Sparrow Wings, or Always Carry a Bag in Your Pocket
I have been preserving sparrow wings that were found on my doorstep; the aftermath of a kitty no doubt. All the was left was a pair of partially intact wings and a few feathers. Usually when I come across such a find I hold a little ritual and bury them. Besides items like feathers and shed antlers, I usually do not collect animal parts myself, although I have kept some dead insects that I have found, such as the bee that sits on my altar in a little bottle.

Given where I found the wings and their placement, I felt that I was meant to keep them. So I left them in cornmeal for one month in a shoebox in a dark, cool place. After the month was up I then carefully dusted off the cornmeal with a small paintbrush. I got the info on how to do it here.


Finding the sparrow wings reminded me of when a group of us first graders found a dead sparrow on the school ground, and we had a little funeral for it near the baseball diamond. The recess monitor who caught us in the act was horrified, marching us to the bathrooms to wash our hands, when one of my friends proudly pointed out that the bird was handled with a plastic bag that she had in her pocket. Turns out her smart Granny advised her to always carry one on her just in case. Bless her!


Since that day I have carried the advice and a bag with me, because you never know what witchy folks will find when out for their adventures. ;)


For those who are called to work with found animals and want to do your own preserving, some great resources for you to check out are Ms. Graveyard Dirt and Sarah Lawless for practical info. Another great source of information for those who wish to purchase or sell animal parts, Lupa from The Green Wolf has a list of laws for these transactions {mostly focused on the U.S., but there is some info for other countries}.
Just one final note: I have no intention of selling animal parts; I am a complete greenhorn in this department and I am definitely not qualified to do so.


Sláinte!


Laurel

Sparrow Wings, or Always Carry a Bag in Your Pocket

I have been preserving sparrow wings that were found on my doorstep; the aftermath of a kitty no doubt. All the was left was a pair of partially intact wings and a few feathers. Usually when I come across such a find I hold a little ritual and bury them. Besides items like feathers and shed antlers, I usually do not collect animal parts myself, although I have kept some dead insects that I have found, such as the bee that sits on my altar in a little bottle.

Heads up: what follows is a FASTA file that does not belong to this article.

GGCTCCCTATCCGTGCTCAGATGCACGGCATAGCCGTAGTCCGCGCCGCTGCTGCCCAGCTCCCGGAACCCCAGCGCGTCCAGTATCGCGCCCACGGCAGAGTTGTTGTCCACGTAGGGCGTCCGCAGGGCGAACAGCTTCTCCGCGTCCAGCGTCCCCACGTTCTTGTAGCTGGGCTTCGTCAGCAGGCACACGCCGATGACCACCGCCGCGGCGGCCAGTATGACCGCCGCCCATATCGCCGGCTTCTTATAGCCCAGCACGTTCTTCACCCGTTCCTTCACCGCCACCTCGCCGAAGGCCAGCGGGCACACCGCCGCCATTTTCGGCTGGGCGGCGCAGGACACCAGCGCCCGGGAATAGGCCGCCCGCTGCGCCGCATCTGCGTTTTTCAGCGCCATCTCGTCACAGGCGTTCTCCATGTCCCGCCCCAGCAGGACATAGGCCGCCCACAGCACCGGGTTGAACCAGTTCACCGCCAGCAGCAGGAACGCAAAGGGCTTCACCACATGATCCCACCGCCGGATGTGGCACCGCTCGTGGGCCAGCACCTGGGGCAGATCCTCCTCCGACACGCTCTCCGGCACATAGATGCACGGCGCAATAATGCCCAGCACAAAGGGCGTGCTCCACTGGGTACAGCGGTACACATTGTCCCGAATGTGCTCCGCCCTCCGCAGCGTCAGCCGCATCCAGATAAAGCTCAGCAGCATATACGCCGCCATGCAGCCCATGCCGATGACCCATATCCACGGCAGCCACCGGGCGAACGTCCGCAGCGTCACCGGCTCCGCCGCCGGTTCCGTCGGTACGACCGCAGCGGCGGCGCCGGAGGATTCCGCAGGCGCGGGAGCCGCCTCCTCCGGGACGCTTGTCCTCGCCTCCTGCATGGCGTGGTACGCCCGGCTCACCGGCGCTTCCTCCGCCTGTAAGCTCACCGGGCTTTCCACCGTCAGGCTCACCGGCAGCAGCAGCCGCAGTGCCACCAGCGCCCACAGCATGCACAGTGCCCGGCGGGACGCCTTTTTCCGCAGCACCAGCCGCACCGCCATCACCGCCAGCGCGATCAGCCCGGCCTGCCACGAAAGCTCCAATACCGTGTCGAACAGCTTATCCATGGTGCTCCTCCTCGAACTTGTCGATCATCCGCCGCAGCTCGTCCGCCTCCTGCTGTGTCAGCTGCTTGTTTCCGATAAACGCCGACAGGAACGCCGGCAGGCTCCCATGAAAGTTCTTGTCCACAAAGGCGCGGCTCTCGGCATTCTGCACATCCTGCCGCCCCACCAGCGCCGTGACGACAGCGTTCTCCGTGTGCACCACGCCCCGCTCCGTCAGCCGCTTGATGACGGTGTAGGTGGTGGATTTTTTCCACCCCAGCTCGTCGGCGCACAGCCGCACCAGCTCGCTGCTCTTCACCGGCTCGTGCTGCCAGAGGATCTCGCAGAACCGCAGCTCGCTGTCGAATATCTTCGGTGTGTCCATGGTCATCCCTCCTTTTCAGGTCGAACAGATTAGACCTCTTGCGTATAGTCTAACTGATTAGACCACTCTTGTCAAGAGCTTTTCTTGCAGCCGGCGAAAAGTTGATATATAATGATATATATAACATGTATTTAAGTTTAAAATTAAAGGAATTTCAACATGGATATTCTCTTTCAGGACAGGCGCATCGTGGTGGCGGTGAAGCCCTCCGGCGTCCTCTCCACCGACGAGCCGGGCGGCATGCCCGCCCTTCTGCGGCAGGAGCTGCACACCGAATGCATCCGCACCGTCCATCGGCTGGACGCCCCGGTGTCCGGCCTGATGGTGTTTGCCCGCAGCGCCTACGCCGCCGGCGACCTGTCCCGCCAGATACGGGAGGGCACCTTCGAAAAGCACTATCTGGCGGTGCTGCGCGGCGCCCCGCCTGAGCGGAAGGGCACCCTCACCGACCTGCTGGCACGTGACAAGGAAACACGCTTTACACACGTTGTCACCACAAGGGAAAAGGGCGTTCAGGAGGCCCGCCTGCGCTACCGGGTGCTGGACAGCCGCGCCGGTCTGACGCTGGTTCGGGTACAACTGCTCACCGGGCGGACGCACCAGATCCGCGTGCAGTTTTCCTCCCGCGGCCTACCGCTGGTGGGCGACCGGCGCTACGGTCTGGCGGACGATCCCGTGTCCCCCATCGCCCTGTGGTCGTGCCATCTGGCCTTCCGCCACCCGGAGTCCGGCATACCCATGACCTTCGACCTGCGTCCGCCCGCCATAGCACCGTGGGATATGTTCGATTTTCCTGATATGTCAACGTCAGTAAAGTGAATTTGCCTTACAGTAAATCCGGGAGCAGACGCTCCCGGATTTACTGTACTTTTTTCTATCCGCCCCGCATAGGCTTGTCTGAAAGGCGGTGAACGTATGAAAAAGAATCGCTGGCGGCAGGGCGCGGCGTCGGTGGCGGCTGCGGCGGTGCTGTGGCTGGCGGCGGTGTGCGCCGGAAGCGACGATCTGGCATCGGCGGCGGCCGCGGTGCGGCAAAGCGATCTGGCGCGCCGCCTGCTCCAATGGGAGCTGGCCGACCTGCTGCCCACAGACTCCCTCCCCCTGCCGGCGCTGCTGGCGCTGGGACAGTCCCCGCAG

Given where I found the wings and their placement, I felt that I was meant to keep them. So I left them in cornmeal for one month in a shoebox in a dark, cool place. After the month was up I then carefully dusted off the cornmeal with a small paintbrush. I got the info on how to do it here.

Finding the sparrow wings reminded me of when a group of us first graders found a dead sparrow on the school ground, and we had a little funeral for it near the baseball diamond. The recess monitor who caught us in the act was horrified, marching us to the bathrooms to wash our hands, when one of my friends proudly pointed out that the bird was handled with a plastic bag that she had in her pocket. Turns out her smart Granny advised her to always carry one on her just in case. Bless her!

Since that day I have carried the advice and a bag with me, because you never know what witchy folks will find when out for their adventures. ;)

For those who are called to work with found animals and want to do your own preserving, some great resources for you to check out are Ms. Graveyard Dirt and Sarah Lawless for practical info. Another great source of information for those who wish to purchase or sell animal parts, Lupa from The Green Wolf has a list of laws for these transactions {mostly focused on the U.S., but there is some info for other countries}.

Just one final note: I have no intention of selling animal parts; I am a complete greenhorn in this department and I am definitely not qualified to do so.

Sláinte!

Laurel

  • 11 October 2012
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